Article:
A year ago tomorrow, 12 people were killed and dozens more wounded when a man opened fire on a theater full of late-night moviegoers in Aurora, Colorado. A month after the massacre, I traveled to Aurora to report on the aftermath. The primary focus of the trip was to better understand how and why Americans live with the omnipresence of violence in our daily lives. Today, I wrote for The Awl about what I found. The answer in Aurora, if there is one, might be embedded in 150 years of history, crystallized by Harper’s Weekly contributor Theodore R. Davis’s 1867 observation about the frontier Indian tribes: "It is, to be sure, a hard thing to say, but there is safety in extermination alone."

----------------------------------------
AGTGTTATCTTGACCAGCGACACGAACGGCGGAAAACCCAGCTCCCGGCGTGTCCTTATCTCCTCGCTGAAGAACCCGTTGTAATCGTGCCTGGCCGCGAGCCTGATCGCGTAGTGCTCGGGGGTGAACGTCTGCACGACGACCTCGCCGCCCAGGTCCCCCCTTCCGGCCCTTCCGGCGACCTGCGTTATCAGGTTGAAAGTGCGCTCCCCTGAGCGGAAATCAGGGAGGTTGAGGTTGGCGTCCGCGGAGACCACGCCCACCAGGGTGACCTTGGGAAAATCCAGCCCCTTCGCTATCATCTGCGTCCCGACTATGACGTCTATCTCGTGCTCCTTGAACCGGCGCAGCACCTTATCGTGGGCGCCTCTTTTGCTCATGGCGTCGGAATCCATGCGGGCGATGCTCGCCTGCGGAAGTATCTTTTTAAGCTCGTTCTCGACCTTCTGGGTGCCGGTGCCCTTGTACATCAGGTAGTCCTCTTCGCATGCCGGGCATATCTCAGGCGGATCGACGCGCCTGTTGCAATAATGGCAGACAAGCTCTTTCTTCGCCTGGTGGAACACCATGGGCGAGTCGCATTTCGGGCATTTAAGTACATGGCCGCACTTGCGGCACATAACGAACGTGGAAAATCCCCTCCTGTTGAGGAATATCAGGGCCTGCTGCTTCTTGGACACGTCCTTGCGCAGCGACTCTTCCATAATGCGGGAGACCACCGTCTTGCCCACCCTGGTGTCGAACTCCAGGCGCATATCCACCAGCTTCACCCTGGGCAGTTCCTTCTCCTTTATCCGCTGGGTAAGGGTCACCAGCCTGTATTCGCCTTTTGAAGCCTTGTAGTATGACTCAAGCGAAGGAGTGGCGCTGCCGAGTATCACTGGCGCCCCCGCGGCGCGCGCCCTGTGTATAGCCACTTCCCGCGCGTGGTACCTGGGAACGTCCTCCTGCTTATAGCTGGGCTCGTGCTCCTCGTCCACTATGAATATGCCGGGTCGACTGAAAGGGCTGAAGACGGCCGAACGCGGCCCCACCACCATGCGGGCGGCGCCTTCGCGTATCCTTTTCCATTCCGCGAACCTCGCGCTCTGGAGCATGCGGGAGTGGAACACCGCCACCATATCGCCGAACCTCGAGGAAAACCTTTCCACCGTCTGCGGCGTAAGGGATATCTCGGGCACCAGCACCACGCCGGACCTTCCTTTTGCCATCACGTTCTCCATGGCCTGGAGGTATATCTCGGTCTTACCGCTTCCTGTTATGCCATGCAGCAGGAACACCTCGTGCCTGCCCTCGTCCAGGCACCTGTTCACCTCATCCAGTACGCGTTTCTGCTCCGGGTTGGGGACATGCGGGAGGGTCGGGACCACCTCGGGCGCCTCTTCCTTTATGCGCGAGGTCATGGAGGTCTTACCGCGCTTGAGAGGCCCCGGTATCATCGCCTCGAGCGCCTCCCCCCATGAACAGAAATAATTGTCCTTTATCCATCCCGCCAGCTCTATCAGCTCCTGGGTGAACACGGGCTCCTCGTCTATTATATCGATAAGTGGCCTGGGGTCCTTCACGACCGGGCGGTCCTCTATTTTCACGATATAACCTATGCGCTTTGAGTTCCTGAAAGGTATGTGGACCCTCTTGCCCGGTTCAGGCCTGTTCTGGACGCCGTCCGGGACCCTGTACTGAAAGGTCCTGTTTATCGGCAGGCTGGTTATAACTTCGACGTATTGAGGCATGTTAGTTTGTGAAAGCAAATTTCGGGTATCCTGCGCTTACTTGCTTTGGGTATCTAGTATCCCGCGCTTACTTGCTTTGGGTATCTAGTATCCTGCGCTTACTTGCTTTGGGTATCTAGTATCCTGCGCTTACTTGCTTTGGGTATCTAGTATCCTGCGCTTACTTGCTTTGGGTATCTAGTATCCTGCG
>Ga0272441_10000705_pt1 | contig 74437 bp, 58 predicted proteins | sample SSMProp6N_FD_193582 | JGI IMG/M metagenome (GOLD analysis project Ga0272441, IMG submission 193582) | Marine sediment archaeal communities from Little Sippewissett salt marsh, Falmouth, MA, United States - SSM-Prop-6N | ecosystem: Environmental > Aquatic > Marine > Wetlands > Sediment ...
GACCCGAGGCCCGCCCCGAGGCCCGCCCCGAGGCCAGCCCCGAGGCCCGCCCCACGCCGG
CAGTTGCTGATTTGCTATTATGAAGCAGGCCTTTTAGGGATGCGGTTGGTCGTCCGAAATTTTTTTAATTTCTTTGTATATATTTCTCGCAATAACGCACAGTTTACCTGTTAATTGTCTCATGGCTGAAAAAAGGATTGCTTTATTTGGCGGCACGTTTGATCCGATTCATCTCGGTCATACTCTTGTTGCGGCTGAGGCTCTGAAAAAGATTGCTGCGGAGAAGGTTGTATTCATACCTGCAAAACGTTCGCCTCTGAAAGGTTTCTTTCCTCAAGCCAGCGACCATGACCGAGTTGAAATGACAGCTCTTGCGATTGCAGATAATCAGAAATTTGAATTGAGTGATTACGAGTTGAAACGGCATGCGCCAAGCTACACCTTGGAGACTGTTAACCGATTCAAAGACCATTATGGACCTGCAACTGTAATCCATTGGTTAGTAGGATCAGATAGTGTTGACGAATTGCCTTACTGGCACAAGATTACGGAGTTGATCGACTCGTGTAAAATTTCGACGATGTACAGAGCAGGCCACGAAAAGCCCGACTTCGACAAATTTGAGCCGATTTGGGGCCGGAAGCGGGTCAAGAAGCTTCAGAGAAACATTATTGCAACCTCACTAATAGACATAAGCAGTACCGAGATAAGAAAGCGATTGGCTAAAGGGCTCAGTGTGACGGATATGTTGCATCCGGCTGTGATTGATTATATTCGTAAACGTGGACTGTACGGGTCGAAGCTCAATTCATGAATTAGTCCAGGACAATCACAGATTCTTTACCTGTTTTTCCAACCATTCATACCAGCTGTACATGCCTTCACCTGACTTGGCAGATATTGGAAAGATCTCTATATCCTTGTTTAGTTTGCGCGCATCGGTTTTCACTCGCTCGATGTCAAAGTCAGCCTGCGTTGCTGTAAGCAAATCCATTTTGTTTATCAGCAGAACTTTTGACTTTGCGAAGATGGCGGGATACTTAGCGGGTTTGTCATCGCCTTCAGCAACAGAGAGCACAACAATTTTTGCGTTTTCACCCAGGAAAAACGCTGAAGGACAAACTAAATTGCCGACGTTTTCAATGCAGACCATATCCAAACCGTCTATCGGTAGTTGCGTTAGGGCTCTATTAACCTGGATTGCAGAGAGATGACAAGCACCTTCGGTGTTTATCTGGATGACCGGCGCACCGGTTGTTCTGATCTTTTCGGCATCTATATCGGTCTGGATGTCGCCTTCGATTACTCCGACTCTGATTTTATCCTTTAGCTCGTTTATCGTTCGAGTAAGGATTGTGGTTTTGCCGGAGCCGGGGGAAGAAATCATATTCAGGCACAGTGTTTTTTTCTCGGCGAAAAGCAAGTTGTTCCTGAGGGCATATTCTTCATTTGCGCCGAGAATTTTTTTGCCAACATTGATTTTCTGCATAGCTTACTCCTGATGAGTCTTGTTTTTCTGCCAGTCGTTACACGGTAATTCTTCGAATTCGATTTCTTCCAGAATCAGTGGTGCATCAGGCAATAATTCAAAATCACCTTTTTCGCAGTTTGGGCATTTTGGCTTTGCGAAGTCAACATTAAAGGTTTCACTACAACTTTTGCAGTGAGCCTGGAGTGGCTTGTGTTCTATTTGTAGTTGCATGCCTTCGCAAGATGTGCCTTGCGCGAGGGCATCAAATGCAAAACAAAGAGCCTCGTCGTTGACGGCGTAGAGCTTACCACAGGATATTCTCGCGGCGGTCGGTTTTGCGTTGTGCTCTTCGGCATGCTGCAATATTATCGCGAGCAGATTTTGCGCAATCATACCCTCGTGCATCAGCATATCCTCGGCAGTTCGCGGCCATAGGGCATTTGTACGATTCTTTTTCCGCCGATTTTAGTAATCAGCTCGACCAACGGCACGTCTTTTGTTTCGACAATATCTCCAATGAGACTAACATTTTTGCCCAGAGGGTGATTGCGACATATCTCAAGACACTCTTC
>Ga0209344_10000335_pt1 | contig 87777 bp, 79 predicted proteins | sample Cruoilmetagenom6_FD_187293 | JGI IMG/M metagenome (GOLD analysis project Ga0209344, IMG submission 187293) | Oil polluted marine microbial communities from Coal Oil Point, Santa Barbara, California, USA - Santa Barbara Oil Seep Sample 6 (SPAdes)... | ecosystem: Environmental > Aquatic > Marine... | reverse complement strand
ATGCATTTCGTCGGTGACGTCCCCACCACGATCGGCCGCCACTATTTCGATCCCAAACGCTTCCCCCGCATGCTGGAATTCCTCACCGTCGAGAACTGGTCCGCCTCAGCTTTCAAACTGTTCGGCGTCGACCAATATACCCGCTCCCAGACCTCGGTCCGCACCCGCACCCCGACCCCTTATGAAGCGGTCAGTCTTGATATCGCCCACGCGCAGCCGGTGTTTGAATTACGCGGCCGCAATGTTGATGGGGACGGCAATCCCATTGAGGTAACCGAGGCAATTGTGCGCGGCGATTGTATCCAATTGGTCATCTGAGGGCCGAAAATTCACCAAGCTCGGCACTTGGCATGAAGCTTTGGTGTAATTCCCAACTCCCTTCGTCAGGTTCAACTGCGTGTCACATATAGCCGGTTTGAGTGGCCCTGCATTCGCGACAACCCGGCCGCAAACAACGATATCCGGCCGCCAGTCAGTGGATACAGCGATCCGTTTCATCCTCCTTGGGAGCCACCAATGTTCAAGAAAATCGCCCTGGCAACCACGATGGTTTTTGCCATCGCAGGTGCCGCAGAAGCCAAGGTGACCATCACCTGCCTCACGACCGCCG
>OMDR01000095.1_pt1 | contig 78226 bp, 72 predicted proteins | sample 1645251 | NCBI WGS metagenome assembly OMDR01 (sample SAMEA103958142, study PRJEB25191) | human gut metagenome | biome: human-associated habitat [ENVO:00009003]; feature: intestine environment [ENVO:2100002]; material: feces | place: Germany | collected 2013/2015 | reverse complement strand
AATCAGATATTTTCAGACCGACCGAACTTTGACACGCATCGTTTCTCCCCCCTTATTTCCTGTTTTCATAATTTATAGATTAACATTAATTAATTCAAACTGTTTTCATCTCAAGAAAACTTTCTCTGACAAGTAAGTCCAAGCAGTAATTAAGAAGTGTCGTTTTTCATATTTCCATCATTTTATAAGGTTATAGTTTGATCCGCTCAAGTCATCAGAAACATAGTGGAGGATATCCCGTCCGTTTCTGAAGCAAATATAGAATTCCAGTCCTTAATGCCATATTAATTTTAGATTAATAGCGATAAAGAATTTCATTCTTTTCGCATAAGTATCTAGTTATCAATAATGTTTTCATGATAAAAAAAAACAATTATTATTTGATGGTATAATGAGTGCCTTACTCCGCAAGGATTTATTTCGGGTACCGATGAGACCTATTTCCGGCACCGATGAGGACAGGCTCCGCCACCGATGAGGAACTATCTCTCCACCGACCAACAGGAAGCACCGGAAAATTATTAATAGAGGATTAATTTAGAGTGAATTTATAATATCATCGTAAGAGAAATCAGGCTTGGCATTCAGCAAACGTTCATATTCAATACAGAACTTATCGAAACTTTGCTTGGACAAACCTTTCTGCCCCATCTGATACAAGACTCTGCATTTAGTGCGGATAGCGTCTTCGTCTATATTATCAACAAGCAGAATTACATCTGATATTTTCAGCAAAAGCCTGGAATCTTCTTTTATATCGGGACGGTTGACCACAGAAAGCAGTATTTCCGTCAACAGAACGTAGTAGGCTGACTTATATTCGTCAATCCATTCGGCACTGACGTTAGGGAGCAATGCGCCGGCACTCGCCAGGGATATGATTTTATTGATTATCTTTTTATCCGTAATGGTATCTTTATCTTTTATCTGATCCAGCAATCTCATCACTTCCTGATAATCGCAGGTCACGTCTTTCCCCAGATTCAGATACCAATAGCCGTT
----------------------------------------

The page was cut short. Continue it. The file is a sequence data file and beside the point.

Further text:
Two words signified the promise of cataclysmic violence that reinforced Davis’s perception—his very consciousness—of America as an idea. "Extermination alone," the resolution necessary to uphold the idea. "Extermination alone," such a "hard thing to say" that nevertheless will be said as some rational outgrowth of experience. The irony is even more inseparable: "Extermination alone," so as to peaceably subdue the Great Plains. "Extermination alone," so as to hurry the territories into the more respectable, civilized, white-man’s dystopia plaguing the postwar East.